News Round-Up

£300,000 game-changer for southern Scotland’s biggest community buyout as deadline looms

A “game-changing” £300,000 has boosted a small community’s attempt to secure southern Scotland’s biggest community land buyout – bringing its funding total to £3.1 million – as a 31 October deadline looms.

The Langholm Moor Community Buyout – led by the award-winning Langholm Initiative charity – aims to buy 10,500 acres of moorland, jointly valued at £6.4 million, from Buccleuch Estates to create the Tarras Valley Nature Reserve.

The charity and Buccleuch Estates also have an agreement for a smaller option, with the community purchasing around 5,200 acres of land, including six properties, jointly valued at £4.2 million. Discussions are ongoing. 

With the community facing a race against time to raise the money for either deal, the Garfield Weston Foundation – a family-founded grant-making Trust that supports charities across the UK – has pledged £300,000 towards the buyout.

“This generous support from the Garfield Weston Foundation could well be a game-changer for the Langholm Moor Community Buyout. All the signs are that momentum is now building towards a successful outcome,” said Margaret Pool, Chair of the Langholm Initiative.

“Just months ago we had a daunting mountain to climb, but the summit is now in sight. It’s still going to be hard work to get there, and the clock’s ticking. We’re asking people to help achieve something special by supporting our crowdfunder, and for major funders to get in touch.”

The purchase – whether for 10,500 or 5,200 acres – would be South Scotland’s biggest community buyout in land value and area so far, and would lead to the creation of a vast nature reserve. Peatlands and ancient woods would be restored, native woodlands established, and a haven provided for the area’s remarkable wildlife – including hen harriers, the UK’s most persecuted bird of prey.

Philippa Charles, Director of the Garfield Weston Foundation, said: “Our Trustees are delighted to pledge support as they recognise the important environmental value of this land, and they were also impressed with the ‘never give up’ attitude of the community and those involved in the project. We hope others are inspired to help at this crucial final stage.”

After the Scottish Land Fund awarded the project £1 million in June – hugely welcome but a third of the amount requested, and with the condition the purchase be completed by 31 October – the buyout appeared at serious risk. The community was left with weeks to raise the remaining millions.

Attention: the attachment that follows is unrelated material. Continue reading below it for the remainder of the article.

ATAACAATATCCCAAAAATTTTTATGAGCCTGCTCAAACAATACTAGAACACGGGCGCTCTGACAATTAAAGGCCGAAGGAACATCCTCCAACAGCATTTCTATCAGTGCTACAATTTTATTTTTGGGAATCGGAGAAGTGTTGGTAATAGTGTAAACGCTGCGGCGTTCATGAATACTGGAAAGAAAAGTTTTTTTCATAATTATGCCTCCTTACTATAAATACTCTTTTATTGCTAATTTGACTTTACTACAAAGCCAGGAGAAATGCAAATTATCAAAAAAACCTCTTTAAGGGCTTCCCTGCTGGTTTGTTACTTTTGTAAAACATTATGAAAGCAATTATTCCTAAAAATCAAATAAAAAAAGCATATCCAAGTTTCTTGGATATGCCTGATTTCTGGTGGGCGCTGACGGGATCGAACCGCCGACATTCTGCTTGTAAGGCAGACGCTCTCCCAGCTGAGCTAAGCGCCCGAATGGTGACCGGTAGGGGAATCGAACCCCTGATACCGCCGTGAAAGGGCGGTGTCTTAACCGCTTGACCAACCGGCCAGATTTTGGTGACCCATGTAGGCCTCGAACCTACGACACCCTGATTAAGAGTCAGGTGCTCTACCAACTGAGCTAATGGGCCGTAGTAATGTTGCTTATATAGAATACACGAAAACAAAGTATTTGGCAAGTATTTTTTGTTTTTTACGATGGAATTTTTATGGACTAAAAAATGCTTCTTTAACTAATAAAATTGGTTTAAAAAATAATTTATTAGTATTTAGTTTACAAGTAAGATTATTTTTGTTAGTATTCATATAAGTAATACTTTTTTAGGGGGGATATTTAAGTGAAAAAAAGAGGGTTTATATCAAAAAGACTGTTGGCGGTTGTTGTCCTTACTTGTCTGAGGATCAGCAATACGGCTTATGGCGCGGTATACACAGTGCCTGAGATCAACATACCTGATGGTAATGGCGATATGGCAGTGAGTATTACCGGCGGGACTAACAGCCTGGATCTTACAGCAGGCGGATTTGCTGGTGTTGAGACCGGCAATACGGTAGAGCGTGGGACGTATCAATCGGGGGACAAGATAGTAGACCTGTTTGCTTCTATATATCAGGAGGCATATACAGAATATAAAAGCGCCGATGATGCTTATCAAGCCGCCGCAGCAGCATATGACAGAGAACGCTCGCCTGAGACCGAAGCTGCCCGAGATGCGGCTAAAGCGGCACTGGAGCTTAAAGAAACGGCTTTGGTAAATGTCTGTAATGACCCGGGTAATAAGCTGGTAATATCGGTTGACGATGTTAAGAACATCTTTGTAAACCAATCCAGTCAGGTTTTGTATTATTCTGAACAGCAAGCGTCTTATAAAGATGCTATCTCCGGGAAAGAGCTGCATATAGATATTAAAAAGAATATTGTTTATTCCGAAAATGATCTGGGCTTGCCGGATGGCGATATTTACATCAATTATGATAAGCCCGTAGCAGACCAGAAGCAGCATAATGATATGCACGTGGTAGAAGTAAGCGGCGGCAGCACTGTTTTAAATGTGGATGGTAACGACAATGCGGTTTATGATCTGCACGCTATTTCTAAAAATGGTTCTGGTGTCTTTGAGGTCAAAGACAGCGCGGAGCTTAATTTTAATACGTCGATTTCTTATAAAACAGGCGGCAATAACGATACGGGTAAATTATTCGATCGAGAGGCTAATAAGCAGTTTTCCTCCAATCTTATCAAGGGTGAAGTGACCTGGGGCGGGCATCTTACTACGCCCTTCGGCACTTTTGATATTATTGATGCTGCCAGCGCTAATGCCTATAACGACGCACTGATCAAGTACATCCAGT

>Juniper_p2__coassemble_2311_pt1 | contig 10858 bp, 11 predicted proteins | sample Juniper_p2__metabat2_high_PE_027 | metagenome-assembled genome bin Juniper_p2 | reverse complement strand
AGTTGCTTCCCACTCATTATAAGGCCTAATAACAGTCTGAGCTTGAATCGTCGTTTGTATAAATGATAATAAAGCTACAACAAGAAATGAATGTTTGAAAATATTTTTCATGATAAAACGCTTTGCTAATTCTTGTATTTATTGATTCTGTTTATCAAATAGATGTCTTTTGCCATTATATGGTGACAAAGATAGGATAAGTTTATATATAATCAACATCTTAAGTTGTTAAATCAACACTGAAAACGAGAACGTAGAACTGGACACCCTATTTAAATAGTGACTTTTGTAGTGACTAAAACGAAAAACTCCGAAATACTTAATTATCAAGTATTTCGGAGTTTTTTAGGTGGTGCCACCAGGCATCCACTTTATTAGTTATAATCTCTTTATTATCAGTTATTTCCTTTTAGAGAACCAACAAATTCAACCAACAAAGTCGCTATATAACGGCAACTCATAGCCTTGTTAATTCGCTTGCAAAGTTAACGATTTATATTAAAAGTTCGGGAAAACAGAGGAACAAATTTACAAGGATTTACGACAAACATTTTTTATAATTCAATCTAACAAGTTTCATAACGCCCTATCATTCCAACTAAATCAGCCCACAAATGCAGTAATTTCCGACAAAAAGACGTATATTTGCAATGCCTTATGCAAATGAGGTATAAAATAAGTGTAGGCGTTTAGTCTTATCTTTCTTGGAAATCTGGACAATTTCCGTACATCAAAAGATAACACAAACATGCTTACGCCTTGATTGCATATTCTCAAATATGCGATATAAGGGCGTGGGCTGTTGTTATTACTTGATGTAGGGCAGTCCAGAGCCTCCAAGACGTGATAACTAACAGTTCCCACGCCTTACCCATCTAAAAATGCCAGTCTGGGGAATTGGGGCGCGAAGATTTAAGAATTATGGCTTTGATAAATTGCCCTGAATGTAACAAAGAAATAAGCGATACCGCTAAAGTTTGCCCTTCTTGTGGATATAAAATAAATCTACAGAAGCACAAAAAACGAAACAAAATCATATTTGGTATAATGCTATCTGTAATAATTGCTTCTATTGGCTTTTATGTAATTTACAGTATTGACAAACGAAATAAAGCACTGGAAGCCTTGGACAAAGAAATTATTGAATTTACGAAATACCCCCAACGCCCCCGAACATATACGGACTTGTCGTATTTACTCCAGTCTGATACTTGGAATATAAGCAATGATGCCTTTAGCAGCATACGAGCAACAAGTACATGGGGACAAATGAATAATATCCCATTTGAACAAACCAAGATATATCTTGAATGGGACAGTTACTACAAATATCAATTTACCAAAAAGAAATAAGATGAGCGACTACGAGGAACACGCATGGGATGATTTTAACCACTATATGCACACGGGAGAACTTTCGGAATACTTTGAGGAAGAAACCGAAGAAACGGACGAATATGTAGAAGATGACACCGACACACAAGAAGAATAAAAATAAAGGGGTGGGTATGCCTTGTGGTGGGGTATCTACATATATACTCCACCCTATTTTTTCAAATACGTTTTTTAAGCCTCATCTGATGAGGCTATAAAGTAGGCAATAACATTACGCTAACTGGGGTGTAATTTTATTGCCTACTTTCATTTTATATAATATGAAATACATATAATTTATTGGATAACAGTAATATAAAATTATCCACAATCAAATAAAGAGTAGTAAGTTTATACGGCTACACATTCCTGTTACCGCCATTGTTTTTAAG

Although the Land Fund has now changed its condition from a purchase being fully completed to all necessary funds for a purchase being raised, the Fund’s 31 October deadline remains.

But the buyout has continued to receive wide support due to its vision of tackling climate change, restoring nature, and supporting community regeneration by bringing jobs and visitors to the area.

In August, the Dunblane-based Carman Family Foundation pledged £500,000, and in early September, the South of Scotland Enterprise Agency announced up to £1 million financial support.

The public crowdfunding appeal at gofundme.com/langholm-moor-buyout has now passed the £130,000 mark, with donations made by some 2,500 people from around the world. Another £80,000 of direct public donations has been made, and the John Muir Trust has donated £100,000. 

The buyout is supported by leading charities including the John Muir Trust, Borders Forest Trust, Rewilding Britain, RSPB Scotland, Trees for Life, and The Woodland Trust.

Buccleuch Estates announced its decision to sell some 25,000 acres of its Borders Estate last year. The landowner has not set a hard deadline for the buyout, and is working with the community to achieve a positive outcome.

The Langholm Initiative was formed in 1994, as one of south Scotland’s earliest development trusts. It facilitates projects that make a lasting difference to the local area and local people.

To find out more and to support the crowdfunding appeal, visit langholminitiative.org.uk.

Header image: Tom Hutton.